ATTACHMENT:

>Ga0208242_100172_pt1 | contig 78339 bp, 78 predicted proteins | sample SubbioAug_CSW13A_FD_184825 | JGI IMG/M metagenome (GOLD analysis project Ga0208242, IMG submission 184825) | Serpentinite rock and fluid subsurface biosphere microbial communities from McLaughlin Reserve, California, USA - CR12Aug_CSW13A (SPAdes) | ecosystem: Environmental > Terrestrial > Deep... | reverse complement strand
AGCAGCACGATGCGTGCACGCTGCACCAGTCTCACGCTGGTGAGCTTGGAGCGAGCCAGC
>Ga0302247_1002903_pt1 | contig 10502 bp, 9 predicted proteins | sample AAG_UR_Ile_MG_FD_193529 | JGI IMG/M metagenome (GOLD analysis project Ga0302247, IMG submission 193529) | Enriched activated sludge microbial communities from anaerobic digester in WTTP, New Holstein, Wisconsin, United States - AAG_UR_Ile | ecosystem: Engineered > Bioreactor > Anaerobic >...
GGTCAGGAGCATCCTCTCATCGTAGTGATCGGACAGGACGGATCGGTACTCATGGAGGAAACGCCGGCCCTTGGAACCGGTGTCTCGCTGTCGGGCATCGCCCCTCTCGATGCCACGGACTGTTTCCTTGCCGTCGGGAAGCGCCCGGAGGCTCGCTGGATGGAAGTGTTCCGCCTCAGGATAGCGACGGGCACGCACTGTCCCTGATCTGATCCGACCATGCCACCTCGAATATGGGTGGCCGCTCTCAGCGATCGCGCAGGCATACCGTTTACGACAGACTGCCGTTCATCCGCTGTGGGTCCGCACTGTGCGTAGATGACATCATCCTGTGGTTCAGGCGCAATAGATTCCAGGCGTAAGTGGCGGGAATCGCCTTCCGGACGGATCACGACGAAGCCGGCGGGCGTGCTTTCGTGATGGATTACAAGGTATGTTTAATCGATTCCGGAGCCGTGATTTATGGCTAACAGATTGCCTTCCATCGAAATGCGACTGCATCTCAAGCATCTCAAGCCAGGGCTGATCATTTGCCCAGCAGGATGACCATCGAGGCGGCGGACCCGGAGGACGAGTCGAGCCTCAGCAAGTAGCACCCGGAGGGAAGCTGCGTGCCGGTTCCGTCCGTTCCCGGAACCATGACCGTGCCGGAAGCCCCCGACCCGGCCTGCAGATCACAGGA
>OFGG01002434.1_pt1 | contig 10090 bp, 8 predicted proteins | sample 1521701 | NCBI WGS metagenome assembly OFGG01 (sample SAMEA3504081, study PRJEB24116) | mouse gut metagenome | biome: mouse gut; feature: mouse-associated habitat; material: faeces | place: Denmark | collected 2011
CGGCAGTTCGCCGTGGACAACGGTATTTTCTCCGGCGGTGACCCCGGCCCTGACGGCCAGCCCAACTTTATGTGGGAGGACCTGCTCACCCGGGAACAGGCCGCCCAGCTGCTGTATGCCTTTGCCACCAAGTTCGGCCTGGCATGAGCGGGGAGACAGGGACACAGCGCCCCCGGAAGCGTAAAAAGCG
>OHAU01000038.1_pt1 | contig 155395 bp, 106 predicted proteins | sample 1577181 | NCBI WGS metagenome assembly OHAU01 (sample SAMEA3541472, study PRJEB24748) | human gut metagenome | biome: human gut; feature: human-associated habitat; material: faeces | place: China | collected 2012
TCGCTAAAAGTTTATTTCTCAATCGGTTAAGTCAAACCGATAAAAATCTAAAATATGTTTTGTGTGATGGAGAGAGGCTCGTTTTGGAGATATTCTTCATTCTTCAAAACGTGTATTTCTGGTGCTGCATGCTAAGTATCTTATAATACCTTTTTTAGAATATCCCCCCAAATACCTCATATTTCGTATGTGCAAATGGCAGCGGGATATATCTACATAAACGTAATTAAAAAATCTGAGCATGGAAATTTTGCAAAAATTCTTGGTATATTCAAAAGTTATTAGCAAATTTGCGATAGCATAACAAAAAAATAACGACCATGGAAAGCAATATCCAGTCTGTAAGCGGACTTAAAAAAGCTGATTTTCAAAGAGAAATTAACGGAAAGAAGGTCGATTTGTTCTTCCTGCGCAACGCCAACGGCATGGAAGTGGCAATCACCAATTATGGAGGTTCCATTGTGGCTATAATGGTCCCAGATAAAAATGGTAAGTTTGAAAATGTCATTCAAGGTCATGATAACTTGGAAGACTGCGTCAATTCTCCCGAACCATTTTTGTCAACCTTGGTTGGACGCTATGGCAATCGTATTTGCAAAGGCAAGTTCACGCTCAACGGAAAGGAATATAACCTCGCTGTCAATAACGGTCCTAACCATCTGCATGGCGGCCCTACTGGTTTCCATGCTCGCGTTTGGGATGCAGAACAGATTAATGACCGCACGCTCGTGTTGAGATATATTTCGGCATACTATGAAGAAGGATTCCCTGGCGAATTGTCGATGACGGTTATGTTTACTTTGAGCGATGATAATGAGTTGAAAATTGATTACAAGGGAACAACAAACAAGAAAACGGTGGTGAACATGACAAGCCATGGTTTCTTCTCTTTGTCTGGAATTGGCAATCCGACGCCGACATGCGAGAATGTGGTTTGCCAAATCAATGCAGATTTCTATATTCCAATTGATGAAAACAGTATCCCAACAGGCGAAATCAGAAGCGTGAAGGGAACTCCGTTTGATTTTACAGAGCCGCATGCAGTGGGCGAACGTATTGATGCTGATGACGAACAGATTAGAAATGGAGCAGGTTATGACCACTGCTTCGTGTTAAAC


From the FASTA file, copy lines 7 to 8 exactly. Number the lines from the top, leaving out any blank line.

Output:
>OHAU01000038.1_pt1 | contig 155395 bp, 106 predicted proteins | sample 1577181 | NCBI WGS metagenome assembly OHAU01 (sample SAMEA3541472, study PRJEB24748) | human gut metagenome | biome: human gut; feature: human-associated habitat; material: faeces | place: China | collected 2012
TCGCTAAAAGTTTATTTCTCAATCGGTTAAGTCAAACCGATAAAAATCTAAAATATGTTTTGTGTGATGGAGAGAGGCTCGTTTTGGAGATATTCTTCATTCTTCAAAACGTGTATTTCTGGTGCTGCATGCTAAGTATCTTATAATACCTTTTTTAGAATATCCCCCCAAATACCTCATATTTCGTATGTGCAAATGGCAGCGGGATATATCTACATAAACGTAATTAAAAAATCTGAGCATGGAAATTTTGCAAAAATTCTTGGTATATTCAAAAGTTATTAGCAAATTTGCGATAGCATAACAAAAAAATAACGACCATGGAAAGCAATATCCAGTCTGTAAGCGGACTTAAAAAAGCTGATTTTCAAAGAGAAATTAACGGAAAGAAGGTCGATTTGTTCTTCCTGCGCAACGCCAACGGCATGGAAGTGGCAATCACCAATTATGGAGGTTCCATTGTGGCTATAATGGTCCCAGATAAAAATGGTAAGTTTGAAAATGTCATTCAAGGTCATGATAACTTGGAAGACTGCGTCAATTCTCCCGAACCATTTTTGTCAACCTTGGTTGGACGCTATGGCAATCGTATTTGCAAAGGCAAGTTCACGCTCAACGGAAAGGAATATAACCTCGCTGTCAATAACGGTCCTAACCATCTGCATGGCGGCCCTACTGGTTTCCATGCTCGCGTTTGGGATGCAGAACAGATTAATGACCGCACGCTCGTGTTGAGATATATTTCGGCATACTATGAAGAAGGATTCCCTGGCGAATTGTCGATGACGGTTATGTTTACTTTGAGCGATGATAATGAGTTGAAAATTGATTACAAGGGAACAACAAACAAGAAAACGGTGGTGAACATGACAAGCCATGGTTTCTTCTCTTTGTCTGGAATTGGCAATCCGACGCCGACATGCGAGAATGTGGTTTGCCAAATCAATGCAGATTTCTATATTCCAATTGATGAAAACAGTATCCCAACAGGCGAAATCAGAAGCGTGAAGGGAACTCCGTTTGATTTTACAGAGCCGCATGCAGTGGGCGAACGTATTGATGCTGATGACGAACAGATTAGAAATGGAGCAGGTTATGACCACTGCTTCGTGTTAAAC